Todd May is the Class of 1941 Memorial Professor of philosophy at Clemson University. He is the author of many books, including A Significant Life, also published by the University of Chicago Press.
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Additional Information

Publisher
University of Chicago Press
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Published on
Mar 1, 2017
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Pages
272
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ISBN
9780226440019
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Language
English
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Genres
Philosophy / General
Philosophy / Religious
Religion / General
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Content Protection
This content is DRM protected.
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Available on Android devices
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Eligible for Family Library

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Todd May
What makes for a good life, or a beautiful one, or, perhaps most important, a meaningful one? Throughout history most of us have looked to our faith, our relationships, or our deeds for the answer. But in A Significant Life, philosopher Todd May offers an exhilarating new way of thinking about these questions, one deeply attuned to life as it actually is: a work in progress, a journey—and often a narrative. Offering moving accounts of his own life and memories alongside rich engagements with philosophers from Aristotle to Heidegger, he shows us where to find the significance of our lives: in the way we live them.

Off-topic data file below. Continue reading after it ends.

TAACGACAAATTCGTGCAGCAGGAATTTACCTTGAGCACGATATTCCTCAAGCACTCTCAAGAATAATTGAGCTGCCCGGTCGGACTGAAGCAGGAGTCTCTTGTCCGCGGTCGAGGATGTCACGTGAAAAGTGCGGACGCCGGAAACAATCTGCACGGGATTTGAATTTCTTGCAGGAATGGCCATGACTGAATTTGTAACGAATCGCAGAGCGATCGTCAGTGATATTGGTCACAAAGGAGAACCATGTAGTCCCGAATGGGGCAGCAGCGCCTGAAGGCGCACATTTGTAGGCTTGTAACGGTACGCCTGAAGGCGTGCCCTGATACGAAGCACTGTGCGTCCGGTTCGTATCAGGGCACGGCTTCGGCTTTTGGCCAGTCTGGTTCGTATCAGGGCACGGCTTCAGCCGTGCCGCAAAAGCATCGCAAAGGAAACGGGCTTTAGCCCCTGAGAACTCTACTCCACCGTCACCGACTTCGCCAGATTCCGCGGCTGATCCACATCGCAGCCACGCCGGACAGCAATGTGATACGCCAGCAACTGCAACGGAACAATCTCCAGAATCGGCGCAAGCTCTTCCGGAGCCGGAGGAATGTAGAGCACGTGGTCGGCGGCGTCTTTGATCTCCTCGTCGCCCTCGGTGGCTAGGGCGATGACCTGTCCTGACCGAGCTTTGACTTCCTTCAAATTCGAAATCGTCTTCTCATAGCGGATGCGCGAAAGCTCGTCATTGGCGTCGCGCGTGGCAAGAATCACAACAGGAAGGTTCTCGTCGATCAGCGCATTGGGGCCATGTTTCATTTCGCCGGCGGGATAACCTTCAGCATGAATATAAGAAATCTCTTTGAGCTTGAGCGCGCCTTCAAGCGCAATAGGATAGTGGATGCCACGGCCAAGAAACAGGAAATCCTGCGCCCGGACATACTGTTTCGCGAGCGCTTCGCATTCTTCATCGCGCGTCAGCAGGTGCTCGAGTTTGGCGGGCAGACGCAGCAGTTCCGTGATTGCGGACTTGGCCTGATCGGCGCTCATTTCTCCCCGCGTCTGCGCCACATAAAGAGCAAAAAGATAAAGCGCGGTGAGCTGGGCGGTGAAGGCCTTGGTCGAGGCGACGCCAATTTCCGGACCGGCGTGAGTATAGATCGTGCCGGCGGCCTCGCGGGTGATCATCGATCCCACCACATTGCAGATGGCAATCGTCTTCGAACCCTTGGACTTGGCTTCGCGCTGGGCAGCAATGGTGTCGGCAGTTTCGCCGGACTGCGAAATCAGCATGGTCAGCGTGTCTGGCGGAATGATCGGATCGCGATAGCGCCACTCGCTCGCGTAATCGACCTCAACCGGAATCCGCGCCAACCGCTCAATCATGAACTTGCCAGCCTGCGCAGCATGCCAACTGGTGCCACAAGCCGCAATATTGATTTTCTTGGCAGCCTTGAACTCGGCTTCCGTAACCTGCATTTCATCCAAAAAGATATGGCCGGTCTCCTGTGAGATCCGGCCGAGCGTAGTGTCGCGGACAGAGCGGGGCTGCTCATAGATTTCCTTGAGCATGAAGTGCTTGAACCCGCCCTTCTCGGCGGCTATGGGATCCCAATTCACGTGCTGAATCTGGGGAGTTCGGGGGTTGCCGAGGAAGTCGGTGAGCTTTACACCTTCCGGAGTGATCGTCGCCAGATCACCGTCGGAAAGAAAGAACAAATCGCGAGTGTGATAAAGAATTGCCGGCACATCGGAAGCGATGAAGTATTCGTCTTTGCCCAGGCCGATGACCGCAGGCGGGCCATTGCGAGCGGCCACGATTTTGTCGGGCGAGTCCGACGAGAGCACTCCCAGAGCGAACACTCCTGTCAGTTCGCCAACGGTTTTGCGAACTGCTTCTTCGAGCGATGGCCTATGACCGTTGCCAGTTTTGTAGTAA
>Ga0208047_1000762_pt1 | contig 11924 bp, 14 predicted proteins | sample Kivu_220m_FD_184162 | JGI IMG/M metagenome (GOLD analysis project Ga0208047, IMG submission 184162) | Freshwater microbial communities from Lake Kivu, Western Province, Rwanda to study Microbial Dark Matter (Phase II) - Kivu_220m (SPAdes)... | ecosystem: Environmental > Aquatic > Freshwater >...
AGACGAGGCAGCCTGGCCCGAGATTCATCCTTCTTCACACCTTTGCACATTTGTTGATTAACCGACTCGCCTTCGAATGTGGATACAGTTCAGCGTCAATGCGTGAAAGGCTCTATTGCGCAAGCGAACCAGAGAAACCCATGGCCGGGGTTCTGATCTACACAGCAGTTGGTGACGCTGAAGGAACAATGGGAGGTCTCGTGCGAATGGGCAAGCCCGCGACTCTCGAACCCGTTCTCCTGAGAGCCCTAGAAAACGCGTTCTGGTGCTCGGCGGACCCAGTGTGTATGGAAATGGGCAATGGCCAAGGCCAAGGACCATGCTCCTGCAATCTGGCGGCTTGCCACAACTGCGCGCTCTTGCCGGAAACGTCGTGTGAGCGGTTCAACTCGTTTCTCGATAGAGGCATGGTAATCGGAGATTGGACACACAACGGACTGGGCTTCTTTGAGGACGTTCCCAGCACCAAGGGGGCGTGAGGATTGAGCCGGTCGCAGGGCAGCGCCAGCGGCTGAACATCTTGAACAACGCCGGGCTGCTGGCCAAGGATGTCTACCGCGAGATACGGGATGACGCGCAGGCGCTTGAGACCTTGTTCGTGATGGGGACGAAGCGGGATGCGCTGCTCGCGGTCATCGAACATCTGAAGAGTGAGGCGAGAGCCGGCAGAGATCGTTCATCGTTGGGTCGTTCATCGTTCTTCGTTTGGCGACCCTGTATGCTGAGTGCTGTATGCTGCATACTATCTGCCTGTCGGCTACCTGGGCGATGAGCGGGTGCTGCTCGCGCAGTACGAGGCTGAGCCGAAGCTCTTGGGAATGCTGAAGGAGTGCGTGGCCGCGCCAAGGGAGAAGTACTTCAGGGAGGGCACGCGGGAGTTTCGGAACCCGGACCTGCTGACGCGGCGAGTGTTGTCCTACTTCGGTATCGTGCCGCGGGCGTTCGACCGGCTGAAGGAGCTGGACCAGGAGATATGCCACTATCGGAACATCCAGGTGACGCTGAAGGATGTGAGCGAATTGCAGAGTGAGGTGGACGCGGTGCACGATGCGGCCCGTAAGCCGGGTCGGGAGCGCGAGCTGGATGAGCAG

May starts by looking at the fundamental fact that life unfolds over time, and as it does so, it begins to develop certain qualities, certain themes. Our lives can be marked by intensity, curiosity, perseverance, or many other qualities that become guiding narrative values. These values lend meanings to our lives that are distinct from—but also interact with—the universal values we are taught to cultivate, such as goodness or happiness. Offering a fascinating examination of a broad range of figures—from music icon Jimi Hendrix to civil rights leader Fannie Lou Hamer, from cyclist Lance Armstrong to The Portrait of a Lady’s Ralph Touchett to Claus von Stauffenberg, a German officer who tried to assassinate Hitler—May shows that narrative values offer a rich variety of criteria by which to assess a life, specific to each of us and yet widely available. They offer us a way of reading ourselves, who we are, and who we might like to be.